Objective: Design a two-slide interaction that includes a content screen and a gate screen. The content screen can be a placeholder screen. The key is to show how your gate screen will load and close in relation to the course.
Method: I divide gate screens into two categories: hard-stops and soft-stops. Both options pause the course and make learners interact. The hard-stop requires learners to complete a certain task(s) before moving forward through the course. For example, you may have a main slide with three buttons, each linking to another slide. You want learners to view the content on all three slides before moving to the next slide. A hard-stop gate screen disables the Next button unless all three slides are viewed. Well, actually the gate screen doesn’t disable the Next button, but rather the trigger/variable settings you set do. The gate screen is the “Hey, pay attention to me!” notice you get.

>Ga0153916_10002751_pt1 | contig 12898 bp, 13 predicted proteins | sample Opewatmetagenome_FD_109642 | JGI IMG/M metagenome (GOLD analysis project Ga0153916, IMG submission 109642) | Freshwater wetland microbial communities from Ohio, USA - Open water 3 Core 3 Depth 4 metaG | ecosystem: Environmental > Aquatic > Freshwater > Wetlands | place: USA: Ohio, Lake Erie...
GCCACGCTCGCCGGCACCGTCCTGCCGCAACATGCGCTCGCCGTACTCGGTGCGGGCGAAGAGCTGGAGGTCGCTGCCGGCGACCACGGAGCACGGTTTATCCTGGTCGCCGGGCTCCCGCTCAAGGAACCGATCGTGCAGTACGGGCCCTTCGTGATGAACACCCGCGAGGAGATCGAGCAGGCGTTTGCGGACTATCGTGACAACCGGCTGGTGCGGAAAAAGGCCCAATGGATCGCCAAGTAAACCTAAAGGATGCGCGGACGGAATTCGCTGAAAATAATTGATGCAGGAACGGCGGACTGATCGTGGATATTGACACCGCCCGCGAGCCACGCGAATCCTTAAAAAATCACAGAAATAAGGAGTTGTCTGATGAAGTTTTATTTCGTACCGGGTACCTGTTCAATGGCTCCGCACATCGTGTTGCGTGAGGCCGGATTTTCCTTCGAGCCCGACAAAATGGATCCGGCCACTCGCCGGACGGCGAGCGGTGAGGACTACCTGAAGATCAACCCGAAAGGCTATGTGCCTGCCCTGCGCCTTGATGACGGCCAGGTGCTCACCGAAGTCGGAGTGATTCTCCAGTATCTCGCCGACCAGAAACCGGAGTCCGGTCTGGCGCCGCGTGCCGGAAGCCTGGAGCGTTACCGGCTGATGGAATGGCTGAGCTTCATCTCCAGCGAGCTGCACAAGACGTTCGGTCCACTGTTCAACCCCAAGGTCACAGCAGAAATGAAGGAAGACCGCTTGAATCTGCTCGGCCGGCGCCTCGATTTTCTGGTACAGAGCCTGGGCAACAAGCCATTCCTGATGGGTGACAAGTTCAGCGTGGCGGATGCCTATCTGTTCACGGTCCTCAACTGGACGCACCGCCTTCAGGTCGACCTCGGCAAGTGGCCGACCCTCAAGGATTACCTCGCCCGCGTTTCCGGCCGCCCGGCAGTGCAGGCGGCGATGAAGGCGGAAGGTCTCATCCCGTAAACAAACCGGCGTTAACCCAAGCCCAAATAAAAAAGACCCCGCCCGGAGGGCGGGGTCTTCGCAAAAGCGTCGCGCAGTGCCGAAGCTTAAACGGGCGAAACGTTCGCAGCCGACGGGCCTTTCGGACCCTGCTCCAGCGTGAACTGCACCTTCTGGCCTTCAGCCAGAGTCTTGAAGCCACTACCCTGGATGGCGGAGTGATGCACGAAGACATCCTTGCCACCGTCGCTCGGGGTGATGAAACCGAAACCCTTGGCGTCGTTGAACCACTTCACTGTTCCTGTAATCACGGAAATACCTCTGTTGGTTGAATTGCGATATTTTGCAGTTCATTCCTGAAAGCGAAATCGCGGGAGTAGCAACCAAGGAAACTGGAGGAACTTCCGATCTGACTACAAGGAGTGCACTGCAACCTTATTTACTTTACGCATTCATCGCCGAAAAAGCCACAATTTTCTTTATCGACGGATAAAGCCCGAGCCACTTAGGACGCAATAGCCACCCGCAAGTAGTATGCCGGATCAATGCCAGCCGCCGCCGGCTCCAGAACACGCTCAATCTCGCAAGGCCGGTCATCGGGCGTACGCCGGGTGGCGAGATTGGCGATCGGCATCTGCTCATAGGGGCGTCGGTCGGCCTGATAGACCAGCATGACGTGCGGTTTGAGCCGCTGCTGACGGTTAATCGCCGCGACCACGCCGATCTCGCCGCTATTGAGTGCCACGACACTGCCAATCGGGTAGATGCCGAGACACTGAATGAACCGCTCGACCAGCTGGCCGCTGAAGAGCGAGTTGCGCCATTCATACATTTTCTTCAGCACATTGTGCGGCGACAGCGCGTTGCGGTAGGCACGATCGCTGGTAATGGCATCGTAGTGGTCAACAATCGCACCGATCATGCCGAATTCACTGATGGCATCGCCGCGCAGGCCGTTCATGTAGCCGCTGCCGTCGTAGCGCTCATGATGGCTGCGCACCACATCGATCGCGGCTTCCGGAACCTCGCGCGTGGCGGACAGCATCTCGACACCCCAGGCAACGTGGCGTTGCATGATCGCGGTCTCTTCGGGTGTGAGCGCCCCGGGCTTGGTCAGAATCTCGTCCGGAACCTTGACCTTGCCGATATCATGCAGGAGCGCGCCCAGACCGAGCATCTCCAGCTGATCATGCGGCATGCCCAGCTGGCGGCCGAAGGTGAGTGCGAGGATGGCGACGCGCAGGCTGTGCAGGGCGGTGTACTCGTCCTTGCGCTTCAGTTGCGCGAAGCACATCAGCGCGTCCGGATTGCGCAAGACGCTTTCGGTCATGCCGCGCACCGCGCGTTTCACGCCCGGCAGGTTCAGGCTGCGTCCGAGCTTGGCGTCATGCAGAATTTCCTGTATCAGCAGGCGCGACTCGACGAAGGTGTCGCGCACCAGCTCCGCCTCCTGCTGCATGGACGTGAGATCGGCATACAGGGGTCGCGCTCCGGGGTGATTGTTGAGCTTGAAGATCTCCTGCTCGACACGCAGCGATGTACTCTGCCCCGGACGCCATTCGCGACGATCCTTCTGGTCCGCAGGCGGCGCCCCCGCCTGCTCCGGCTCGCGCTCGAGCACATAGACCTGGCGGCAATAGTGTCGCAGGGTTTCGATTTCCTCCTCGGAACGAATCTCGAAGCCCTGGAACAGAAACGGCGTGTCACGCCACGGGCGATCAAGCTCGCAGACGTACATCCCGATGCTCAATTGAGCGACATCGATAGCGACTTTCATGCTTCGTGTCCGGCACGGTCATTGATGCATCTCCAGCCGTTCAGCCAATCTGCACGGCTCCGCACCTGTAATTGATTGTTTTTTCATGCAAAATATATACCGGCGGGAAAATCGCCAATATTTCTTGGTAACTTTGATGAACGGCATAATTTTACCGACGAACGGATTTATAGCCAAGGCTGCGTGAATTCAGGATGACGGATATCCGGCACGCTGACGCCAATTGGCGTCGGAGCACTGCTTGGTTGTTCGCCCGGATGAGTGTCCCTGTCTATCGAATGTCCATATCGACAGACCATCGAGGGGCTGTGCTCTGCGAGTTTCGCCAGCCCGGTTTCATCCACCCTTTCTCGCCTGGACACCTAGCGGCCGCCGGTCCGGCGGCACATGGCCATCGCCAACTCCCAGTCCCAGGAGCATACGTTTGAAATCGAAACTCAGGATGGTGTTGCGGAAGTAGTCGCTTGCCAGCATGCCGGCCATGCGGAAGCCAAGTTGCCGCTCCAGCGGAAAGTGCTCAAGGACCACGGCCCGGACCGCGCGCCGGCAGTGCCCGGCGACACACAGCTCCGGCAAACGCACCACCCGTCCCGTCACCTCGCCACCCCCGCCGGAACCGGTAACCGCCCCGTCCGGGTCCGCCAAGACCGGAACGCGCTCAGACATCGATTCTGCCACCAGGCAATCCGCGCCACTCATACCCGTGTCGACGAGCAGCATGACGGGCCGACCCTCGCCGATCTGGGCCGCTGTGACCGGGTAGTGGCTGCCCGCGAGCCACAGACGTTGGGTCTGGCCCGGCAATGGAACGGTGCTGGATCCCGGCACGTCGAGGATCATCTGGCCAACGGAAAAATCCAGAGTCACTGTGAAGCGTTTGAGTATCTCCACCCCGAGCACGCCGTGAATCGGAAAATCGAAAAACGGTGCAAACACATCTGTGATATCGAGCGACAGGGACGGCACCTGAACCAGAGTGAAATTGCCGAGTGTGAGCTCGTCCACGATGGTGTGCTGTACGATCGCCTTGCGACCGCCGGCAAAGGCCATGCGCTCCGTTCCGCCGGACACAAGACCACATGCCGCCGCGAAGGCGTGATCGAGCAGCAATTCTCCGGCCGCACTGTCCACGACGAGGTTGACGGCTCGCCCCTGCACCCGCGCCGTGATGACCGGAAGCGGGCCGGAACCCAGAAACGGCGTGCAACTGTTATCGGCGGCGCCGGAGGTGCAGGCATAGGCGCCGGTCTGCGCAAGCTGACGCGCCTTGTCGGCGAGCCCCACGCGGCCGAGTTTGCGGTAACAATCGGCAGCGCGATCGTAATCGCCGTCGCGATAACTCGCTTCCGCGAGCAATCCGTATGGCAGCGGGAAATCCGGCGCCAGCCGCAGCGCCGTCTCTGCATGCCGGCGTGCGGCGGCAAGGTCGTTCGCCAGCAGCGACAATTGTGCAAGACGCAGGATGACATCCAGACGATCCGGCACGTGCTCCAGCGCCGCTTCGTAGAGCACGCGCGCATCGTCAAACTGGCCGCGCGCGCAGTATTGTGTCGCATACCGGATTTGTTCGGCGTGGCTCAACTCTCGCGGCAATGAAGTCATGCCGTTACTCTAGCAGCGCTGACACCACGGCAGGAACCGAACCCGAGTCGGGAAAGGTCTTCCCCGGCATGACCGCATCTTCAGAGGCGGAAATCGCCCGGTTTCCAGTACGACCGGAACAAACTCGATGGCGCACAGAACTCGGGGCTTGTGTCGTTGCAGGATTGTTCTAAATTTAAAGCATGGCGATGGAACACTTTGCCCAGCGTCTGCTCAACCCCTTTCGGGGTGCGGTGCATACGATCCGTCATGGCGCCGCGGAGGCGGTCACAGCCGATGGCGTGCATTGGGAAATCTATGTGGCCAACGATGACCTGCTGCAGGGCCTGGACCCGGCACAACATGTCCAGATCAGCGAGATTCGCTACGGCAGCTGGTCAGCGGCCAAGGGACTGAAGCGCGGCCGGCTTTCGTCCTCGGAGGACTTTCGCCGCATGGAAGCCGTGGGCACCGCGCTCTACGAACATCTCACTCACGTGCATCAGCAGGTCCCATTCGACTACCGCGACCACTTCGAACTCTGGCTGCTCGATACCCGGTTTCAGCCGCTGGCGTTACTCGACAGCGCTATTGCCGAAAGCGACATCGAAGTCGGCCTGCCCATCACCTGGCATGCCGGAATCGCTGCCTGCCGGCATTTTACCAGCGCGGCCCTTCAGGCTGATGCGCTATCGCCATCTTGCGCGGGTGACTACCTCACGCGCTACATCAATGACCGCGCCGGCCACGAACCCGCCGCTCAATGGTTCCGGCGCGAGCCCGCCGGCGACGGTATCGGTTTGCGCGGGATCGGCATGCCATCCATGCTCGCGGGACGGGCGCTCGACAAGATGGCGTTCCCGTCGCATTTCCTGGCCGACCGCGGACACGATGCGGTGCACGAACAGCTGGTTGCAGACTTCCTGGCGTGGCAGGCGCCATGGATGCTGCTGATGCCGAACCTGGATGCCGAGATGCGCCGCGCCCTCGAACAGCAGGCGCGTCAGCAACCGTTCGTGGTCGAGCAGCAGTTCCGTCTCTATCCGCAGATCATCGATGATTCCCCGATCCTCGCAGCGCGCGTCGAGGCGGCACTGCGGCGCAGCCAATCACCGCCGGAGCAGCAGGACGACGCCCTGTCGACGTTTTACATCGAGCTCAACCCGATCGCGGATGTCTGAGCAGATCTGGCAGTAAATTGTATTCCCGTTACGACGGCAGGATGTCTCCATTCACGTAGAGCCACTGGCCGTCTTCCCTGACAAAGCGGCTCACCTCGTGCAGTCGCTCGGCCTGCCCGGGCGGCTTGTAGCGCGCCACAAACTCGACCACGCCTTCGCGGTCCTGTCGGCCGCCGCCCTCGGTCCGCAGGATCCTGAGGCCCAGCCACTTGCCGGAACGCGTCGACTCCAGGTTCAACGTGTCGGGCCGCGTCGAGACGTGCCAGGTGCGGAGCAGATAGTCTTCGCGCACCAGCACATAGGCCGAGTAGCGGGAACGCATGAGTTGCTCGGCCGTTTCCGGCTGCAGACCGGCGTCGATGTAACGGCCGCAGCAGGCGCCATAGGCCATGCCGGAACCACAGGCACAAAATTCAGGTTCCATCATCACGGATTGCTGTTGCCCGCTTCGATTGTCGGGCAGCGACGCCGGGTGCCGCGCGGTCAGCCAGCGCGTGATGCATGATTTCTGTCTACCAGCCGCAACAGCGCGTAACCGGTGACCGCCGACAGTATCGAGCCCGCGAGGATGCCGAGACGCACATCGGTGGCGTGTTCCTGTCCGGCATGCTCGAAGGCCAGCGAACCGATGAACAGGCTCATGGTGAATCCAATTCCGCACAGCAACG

I use soft-stops for notifications or giving learners extra information. A soft-stop doesn’t restrict the learners advancement through the course. It provides learners more information or serves as a “gentle reminder” when completing an interaction. I used a soft-stop for this demonstration. When learners click Next, the soft-stop gate screen appears asking a question. Learners can either click “no” and return to the slide to finish the interaction, or click “yes” and move to the next slide. With the soft-stop, learners have the choice to move on or not. They aren’t restricted to clicking on every button or performing every activity before they can move forward.
Tool: Storyline 2